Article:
Coastal Massachusetts is expected to receive the brunt of tonight’s nor’easter, which is expected to generate blizzard conditions, trigger flooding and shroud the region in near-zero visibility due to wind gusts as high as 50 miles per hour, forecasters say.
Unlike the rest of the region, whose snowfall should top off at 12 inches, some areas of the Bay State coast are expected to get 14 inches of snow or more by Friday morning. Many coastal towns and counties have issued winter storm warnings and are taking various precautions to help their residents survive the storm.
“We’re getting shelters open and we’ve borrowed four wheel drives from the Department of Public Resources so we can get around,” said Barnstable Police Sergeant Sean Sweeney, whose town on Cape Cod is expected to receive some of the highest snowfall.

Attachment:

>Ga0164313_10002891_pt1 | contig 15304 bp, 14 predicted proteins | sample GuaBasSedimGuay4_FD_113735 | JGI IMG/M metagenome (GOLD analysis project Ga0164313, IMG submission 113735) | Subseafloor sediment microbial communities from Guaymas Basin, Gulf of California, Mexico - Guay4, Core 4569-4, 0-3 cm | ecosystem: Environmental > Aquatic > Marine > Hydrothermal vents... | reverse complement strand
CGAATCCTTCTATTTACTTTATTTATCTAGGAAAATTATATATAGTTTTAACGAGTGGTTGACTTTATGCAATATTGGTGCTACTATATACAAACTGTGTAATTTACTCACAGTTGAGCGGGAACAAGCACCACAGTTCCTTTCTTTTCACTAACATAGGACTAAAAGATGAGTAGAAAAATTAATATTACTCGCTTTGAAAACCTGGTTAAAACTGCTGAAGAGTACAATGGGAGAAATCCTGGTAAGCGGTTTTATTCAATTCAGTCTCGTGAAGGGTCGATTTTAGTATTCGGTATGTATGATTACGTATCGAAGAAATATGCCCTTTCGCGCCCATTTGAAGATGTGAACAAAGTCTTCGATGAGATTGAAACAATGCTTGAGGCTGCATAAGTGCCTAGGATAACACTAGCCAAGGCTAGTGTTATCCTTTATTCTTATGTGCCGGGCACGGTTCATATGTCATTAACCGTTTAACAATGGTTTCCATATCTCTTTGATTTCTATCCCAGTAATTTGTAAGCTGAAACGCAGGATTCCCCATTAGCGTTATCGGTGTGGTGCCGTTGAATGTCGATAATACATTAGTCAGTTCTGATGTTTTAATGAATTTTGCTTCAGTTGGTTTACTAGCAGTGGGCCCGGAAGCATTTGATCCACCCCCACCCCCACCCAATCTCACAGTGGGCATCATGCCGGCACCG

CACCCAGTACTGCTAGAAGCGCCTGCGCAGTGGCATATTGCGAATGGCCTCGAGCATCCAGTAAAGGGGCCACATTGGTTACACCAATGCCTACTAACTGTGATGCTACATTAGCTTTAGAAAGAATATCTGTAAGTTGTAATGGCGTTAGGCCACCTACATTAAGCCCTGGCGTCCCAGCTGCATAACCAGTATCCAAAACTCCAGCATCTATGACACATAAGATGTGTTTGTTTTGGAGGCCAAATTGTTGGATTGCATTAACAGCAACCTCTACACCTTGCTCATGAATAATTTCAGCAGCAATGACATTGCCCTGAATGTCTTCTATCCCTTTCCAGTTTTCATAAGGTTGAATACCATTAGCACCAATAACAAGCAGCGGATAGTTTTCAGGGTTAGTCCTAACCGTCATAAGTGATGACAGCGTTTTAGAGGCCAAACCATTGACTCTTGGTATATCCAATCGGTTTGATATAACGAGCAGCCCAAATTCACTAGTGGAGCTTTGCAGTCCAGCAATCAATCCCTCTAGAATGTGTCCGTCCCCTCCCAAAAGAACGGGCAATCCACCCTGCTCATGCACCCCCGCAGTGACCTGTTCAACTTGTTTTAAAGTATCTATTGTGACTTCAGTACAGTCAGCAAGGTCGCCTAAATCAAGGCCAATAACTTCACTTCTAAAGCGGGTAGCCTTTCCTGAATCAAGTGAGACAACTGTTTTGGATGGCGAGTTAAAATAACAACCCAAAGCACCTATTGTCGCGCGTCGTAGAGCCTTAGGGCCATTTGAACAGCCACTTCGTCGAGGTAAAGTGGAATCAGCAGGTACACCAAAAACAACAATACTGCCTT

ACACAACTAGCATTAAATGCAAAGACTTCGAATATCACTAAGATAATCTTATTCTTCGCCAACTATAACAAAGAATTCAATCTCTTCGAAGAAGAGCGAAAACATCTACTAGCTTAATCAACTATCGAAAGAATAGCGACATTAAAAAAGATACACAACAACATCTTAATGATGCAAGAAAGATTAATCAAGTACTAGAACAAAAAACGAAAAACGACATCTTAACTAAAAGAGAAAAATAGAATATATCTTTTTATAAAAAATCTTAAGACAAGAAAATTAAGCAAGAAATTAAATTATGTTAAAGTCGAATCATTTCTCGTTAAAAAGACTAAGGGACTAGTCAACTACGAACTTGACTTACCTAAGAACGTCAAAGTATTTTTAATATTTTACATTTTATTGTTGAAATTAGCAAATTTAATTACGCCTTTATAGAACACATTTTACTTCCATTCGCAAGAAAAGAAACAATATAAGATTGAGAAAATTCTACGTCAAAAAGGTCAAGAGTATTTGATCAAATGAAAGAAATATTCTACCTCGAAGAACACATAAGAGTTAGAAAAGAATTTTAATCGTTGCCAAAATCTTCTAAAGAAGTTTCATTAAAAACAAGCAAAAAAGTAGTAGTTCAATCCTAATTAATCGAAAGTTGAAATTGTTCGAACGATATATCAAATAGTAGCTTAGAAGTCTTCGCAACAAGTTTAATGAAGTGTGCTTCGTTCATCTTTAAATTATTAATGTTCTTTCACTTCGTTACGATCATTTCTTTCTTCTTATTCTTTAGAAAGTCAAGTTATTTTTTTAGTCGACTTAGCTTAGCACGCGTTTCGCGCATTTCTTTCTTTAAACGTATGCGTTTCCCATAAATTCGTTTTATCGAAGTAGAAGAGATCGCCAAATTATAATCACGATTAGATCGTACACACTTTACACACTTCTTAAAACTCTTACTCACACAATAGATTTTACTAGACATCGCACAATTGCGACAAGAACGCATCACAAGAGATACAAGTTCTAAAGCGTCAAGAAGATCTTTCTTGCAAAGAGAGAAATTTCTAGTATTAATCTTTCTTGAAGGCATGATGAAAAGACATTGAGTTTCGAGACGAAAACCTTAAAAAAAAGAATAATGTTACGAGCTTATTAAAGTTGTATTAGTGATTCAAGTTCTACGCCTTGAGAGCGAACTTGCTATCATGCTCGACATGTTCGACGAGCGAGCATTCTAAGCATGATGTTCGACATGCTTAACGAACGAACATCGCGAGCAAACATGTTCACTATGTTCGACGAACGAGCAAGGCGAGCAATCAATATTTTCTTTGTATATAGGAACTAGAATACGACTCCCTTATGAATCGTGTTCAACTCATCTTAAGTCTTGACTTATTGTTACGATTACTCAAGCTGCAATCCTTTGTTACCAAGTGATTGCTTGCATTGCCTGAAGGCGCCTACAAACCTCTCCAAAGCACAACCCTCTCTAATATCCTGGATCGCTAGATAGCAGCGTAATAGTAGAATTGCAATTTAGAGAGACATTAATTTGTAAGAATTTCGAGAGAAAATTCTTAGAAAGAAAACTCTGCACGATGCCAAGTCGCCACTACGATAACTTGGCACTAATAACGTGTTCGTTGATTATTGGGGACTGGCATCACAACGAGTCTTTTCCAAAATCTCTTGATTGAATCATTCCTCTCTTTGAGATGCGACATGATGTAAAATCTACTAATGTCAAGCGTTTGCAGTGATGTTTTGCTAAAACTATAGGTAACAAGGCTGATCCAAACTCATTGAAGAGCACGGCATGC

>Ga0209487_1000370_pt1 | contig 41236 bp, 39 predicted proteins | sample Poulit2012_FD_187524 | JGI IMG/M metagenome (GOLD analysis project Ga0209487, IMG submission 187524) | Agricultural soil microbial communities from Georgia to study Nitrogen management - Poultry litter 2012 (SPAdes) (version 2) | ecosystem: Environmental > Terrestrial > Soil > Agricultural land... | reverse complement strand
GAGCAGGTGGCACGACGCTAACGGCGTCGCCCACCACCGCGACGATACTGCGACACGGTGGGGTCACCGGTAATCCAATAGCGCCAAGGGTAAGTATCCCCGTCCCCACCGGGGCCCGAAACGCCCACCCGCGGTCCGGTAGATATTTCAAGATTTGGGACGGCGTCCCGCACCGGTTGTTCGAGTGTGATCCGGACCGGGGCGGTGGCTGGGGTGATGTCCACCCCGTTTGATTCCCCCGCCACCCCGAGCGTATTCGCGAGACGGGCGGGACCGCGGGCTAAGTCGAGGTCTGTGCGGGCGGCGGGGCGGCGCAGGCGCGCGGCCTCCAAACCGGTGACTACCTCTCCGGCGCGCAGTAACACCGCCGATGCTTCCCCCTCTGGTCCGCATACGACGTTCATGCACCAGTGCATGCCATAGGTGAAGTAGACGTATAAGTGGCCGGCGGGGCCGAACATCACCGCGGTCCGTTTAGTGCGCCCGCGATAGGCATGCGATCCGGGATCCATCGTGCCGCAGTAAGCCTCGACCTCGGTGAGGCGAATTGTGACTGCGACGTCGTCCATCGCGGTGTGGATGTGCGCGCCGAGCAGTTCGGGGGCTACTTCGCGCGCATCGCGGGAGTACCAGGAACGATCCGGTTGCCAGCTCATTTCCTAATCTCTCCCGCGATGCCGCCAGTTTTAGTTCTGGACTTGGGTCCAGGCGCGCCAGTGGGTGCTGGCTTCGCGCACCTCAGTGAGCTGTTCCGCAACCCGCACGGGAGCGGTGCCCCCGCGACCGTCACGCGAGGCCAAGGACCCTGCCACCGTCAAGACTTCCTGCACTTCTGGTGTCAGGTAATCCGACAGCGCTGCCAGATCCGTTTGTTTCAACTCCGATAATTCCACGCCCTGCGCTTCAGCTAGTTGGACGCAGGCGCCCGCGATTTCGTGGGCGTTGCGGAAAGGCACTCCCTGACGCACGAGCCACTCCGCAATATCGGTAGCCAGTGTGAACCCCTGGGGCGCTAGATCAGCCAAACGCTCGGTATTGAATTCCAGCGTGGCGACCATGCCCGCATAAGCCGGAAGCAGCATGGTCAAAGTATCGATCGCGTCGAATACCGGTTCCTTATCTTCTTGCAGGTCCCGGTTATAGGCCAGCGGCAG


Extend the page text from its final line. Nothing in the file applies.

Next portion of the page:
Plymouth Police Captain John Rogers said his town’s new emergency operations center in Cedarville is open and ready. He said his department is preparing for tidal surges that may overwhelm coastal roads in the South Shore town.
“We’re worried that Route 3A could be blocked,” he said. “These storms bring a lot of water and it could breach the seawall down there.”
According to a statement from the town of Scituate, with the exception of emergency workers, no travel or access to other coastal areas during the storm will be permitted.
Out on the Cape, Truro is readying a warming station at the Public Safety complex, according to Police Chief Kyle Takakjian Residents who lose power can keep warm and charge electronic equipment, he said. Truro, along with Wellfleet and Falmouth, has pre-treated roads with ice and sand, according to police.
In Marshfield, where some coastal neighborhoods were hammered by previous storms, storm preparation has long been underway. “Extra staff was brought in for the fire and police department and the Department of Public Works,” said Lietenant Paul Taber. The Marshfield Council on Aging will also open a warming center at 10 a.m. Friday.